“It is their moral and legal obligation to be transparent. It is the only way to mitigate the spread of false information. It is also helpful in crafting policies if information are timely and accurately provided,” Narag said.
Death and infection rates in detention facilities have always been difficult to obtain. Like Narag, Human Rights Watch has called for transparency after learning that one detainee dies every week in Quezon City Jail since the coronavirus hit the facility last March.
Paul Borlongan, chief doctor of the Bureau of Jail Management and Penology (BJMP), which supervises city jails, also claims that BJMP’s death statistics is still “acceptable.”
In recent years, from 300 to 800 detainees have died in BJMP annually. “So far, I can say that our death statistics is still acceptable,” Borlongan said, adding that, “we expect 20 to 40 per week and sometimes 60 to 80 per month.”
Clash of statistics
Transparency is not the only problem. A clash of statistics among government agencies, and between the local and national governments, is adding to the confusion.
According to Usec. Vergeire, there were 249 Covid-positive inmates in jails and prisons as of May 3. Of these, 187 were in Cebu City Jail, 49 in the Correctional Institute for Women in Mandaluyong, 12 in Quezon City Jail, and one in Bilibid.
The facilities that appear to be the hardest hit are the most congested. Cebu City Jail is overpopulated by 1,000 percent and has the highest number of inmates at 6,237. Quezon City Jail is the third most crowded with 3,821 inmates as of March 2020.
As far as BJMP is concerned, only nine inmates — not 12 — from Quezon City Jail are considered Covid-positive patients. Borlongan surmised that the three other inmates in DOH’s list were those whose deaths were considered “possible Covid” cases because they had flu-like symptoms or pulmonary problems.
As of April 27, BJMP has recorded a total of 195 inmates and 34 jail staff who tested positive for Covid-19. Five jail personnel had recovered while none of the inmates have yet to be cleared of the illness. BJMP also documented cases in Mandaue City Jail, Marikina City Jail, Pasay City Jail, and Mandaluyong City Jail. These jails are not in the DOH list.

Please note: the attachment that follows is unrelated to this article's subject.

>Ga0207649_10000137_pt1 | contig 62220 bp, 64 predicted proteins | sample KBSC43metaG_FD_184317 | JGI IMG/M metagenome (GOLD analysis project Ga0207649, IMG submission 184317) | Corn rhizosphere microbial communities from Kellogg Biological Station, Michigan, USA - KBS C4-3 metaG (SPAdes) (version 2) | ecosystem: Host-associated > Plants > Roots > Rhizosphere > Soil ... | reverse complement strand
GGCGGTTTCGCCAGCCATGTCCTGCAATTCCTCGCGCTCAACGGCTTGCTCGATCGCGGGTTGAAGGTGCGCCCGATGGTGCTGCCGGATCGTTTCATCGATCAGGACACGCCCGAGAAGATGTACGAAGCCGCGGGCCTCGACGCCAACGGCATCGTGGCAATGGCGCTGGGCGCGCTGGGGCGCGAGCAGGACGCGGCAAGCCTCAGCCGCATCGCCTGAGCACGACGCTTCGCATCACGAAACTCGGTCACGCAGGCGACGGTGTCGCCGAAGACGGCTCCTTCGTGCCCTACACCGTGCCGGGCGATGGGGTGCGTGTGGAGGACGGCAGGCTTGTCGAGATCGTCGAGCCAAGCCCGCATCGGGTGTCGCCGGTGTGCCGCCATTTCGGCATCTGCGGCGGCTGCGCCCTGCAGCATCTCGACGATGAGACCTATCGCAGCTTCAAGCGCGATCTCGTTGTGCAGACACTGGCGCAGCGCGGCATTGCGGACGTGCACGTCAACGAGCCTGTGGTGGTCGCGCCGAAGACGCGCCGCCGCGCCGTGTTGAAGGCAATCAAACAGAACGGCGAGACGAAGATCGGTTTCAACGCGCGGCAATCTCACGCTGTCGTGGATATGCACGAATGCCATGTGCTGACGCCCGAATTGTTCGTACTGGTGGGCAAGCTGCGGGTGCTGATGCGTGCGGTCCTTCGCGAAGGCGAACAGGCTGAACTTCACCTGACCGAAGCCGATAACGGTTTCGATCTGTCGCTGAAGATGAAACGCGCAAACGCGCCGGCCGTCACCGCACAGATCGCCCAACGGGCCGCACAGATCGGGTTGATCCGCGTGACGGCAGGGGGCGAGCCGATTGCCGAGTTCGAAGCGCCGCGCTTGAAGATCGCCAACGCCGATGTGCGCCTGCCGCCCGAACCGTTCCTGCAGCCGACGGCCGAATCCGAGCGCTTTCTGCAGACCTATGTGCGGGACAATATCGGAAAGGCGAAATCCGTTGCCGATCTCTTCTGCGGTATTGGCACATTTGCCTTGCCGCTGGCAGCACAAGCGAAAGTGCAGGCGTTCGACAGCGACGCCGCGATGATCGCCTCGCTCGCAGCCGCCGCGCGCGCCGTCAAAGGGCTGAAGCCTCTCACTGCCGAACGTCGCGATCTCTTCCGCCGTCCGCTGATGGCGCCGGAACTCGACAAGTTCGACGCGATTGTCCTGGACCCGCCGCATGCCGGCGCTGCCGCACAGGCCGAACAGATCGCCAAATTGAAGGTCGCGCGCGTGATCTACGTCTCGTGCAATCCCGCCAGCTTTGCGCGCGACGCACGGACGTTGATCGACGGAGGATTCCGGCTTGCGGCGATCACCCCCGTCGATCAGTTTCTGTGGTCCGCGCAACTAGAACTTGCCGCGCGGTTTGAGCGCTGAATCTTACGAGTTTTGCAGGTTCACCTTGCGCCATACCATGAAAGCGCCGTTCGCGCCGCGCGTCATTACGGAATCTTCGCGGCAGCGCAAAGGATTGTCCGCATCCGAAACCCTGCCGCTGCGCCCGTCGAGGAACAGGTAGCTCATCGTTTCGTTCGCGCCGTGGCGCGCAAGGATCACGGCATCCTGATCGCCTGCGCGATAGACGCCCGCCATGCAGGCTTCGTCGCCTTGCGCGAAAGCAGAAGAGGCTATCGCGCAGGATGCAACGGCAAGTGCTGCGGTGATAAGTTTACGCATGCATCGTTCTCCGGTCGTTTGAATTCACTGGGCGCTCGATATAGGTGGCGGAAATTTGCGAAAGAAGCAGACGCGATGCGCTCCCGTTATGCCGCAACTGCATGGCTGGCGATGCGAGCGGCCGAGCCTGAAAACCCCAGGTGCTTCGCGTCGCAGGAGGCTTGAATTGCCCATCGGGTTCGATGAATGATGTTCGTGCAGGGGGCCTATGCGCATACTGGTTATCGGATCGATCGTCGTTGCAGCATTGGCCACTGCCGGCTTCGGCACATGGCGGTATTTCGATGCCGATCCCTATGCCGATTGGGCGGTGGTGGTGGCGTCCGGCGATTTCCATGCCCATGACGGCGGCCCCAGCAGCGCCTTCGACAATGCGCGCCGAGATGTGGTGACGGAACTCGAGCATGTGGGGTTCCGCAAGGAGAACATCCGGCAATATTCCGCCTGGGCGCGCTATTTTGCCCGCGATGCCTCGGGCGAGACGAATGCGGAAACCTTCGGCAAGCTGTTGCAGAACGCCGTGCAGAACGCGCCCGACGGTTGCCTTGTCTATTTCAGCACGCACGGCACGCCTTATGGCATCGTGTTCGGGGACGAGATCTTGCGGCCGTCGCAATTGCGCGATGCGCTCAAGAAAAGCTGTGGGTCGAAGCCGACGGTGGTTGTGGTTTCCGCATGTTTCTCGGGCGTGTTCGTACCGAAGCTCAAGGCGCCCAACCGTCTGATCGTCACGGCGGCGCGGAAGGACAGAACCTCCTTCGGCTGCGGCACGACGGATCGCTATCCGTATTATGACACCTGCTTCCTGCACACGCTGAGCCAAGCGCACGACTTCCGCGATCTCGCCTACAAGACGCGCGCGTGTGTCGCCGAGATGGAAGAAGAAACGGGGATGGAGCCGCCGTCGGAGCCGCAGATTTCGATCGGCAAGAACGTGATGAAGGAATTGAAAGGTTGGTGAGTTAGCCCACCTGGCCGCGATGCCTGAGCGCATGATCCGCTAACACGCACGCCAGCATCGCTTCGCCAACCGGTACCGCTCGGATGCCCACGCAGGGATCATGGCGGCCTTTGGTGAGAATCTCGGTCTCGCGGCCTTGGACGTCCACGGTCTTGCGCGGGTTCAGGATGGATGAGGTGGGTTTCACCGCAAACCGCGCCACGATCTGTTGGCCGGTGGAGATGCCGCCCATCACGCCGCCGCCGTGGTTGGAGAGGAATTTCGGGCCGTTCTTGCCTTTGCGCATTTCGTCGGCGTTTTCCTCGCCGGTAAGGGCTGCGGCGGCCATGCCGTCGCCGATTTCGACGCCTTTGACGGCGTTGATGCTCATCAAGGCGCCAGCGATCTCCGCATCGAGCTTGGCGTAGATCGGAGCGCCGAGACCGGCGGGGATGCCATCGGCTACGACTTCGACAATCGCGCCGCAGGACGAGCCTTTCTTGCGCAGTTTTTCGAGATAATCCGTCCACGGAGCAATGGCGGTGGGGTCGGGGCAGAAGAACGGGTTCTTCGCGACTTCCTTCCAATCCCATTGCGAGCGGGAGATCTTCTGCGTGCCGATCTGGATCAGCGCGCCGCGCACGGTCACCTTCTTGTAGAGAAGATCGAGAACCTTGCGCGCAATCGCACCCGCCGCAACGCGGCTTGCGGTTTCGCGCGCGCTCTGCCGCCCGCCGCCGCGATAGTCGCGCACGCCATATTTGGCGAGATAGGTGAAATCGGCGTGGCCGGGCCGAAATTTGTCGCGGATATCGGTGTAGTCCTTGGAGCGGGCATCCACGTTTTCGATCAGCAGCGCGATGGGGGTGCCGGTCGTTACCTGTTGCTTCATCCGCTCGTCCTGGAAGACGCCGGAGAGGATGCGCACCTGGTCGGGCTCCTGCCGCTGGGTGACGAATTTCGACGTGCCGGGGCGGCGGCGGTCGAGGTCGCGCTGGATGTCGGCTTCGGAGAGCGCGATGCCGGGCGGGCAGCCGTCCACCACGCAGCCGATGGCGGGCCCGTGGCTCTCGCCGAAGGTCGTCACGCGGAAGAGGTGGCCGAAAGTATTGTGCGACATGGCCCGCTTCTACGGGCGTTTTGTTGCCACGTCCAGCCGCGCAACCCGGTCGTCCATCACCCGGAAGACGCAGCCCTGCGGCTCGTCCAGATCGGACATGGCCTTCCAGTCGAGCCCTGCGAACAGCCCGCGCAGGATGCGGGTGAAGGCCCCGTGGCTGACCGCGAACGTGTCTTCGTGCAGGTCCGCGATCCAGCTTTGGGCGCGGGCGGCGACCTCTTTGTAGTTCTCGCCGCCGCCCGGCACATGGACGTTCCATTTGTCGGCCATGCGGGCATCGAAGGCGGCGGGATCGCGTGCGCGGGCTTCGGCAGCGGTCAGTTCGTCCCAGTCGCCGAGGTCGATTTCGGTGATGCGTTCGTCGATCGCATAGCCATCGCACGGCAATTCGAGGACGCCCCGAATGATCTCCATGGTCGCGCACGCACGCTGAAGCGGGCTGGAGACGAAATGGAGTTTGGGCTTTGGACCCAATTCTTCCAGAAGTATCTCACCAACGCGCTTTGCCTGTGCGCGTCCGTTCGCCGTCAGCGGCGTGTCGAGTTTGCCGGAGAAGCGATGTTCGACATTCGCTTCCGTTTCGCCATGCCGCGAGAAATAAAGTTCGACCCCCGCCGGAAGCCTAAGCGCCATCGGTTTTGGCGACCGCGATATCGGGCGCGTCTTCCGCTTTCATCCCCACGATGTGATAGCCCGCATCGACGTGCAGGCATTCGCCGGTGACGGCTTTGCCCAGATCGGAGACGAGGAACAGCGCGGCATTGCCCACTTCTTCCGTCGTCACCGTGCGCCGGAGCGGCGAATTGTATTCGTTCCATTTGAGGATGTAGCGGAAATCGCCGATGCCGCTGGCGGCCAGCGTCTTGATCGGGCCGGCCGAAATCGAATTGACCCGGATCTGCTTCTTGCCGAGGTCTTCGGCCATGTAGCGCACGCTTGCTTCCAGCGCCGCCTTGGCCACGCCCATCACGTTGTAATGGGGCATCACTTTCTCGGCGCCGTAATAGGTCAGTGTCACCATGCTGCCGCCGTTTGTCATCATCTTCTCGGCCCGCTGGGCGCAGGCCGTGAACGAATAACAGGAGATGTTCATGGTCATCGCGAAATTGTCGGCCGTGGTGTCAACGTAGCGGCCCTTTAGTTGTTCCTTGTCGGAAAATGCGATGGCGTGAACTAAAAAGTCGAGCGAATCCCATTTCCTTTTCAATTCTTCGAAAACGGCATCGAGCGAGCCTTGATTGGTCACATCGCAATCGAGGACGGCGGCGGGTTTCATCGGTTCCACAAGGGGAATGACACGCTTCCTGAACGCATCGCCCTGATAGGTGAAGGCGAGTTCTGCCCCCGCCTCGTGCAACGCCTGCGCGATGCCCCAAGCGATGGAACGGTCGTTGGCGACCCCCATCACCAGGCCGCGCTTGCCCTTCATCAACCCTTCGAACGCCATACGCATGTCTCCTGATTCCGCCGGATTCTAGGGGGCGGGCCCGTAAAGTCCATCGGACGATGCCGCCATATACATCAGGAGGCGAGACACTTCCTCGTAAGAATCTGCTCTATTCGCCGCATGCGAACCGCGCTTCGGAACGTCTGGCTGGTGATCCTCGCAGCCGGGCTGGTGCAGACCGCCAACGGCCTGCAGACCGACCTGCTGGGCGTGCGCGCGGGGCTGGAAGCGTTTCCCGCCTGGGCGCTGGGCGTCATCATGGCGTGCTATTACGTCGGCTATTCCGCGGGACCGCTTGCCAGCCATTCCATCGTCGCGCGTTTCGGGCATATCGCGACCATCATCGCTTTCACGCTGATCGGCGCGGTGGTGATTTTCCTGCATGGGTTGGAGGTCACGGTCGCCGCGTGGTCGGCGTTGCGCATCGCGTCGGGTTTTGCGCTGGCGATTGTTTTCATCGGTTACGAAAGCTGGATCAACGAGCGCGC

The City Reformatory Center in Zamboanga City was also reported to have Covid-positive cases. BJMP’s Borlongan said he has not received the official report about these cases.
Infections were also reported in the Cebu Provincial Jail, which is managed by the local government.
A Bucor official, who requested anonymity, also complained of slow and unreliable test results from the Health department. “We have to repeat the test each time they release results to us. It’s a waste of resources. Once, our staff tested positive but when the Philippine Red Cross rechecked it, the results were negative.”
The World Health Organization, International Committee of the Red Cross, and the Health department are working alongside Bucor and BJMP in setting up quarantine facilities for infected detainees.
DOH Undersecretary Vergeire said they also plan to “conduct targeted testing, provide treatment and management of cases, and ensure that infection control measures are in place to prevent the spread of Covid-19 in penal and correctional facilities.”
Prisoner release and other urgent calls
From March 17 to April 29, almost 10,000 inmates have been released as bid to curb the spread of coronavirus in jails. The Supreme Court has also allowed the release of pre-trial detainees in jail for crimes punishable with six-month incarceration and below. A reduction of bail has been recommended for non-convicts facing charges punishable with jail time of six months to 20 years.
Petitions seeking temporary freedom for the sick and elderly are still pending approval.
Last March, Interior secretary Eduardo Año rejected calls to release vulnerable inmates, saying jails were the “safest” place for them. The growing number of Covid-19 cases now appear to disprove this claim.
“If many people — prisoners, guards, their families, the people i[n] neighborhoods around jails— die because of Covid-19, the massacre is squarely the responsibility of government,” Human rights advocate and Ateneo de Manila University professor Antonio La Viña said.
Narag and La Viña believe the numbers will still increase and the full force of Covid-19 is yet to be felt. “I believe that there will be multiple bombs that will explode. Many PDLs [persons deprived of liberty] had been dying from many jails… only that it is not reported as such. But once the news report will catch up, I will not be shocked,” Narag said.
Warnings about the coronavirus being a bomb that could explode in jails and prisons were made in early March. These fell on deaf ears until infections began to manifest, with jails and prisons fast becoming the next epicenters of the virus. “Our prisons will be ground zero unless we decongest now,” said La Viña.
Narag and La Viña are urging the government to take swift actions, stressing that the disease’s spread is a public issue and not only the problem of the corrections and prison system. “We are already faced by a problem that can kill us all,” Narag said.
Photograph by Kimberly dela Cruz— PCIJ, May 2020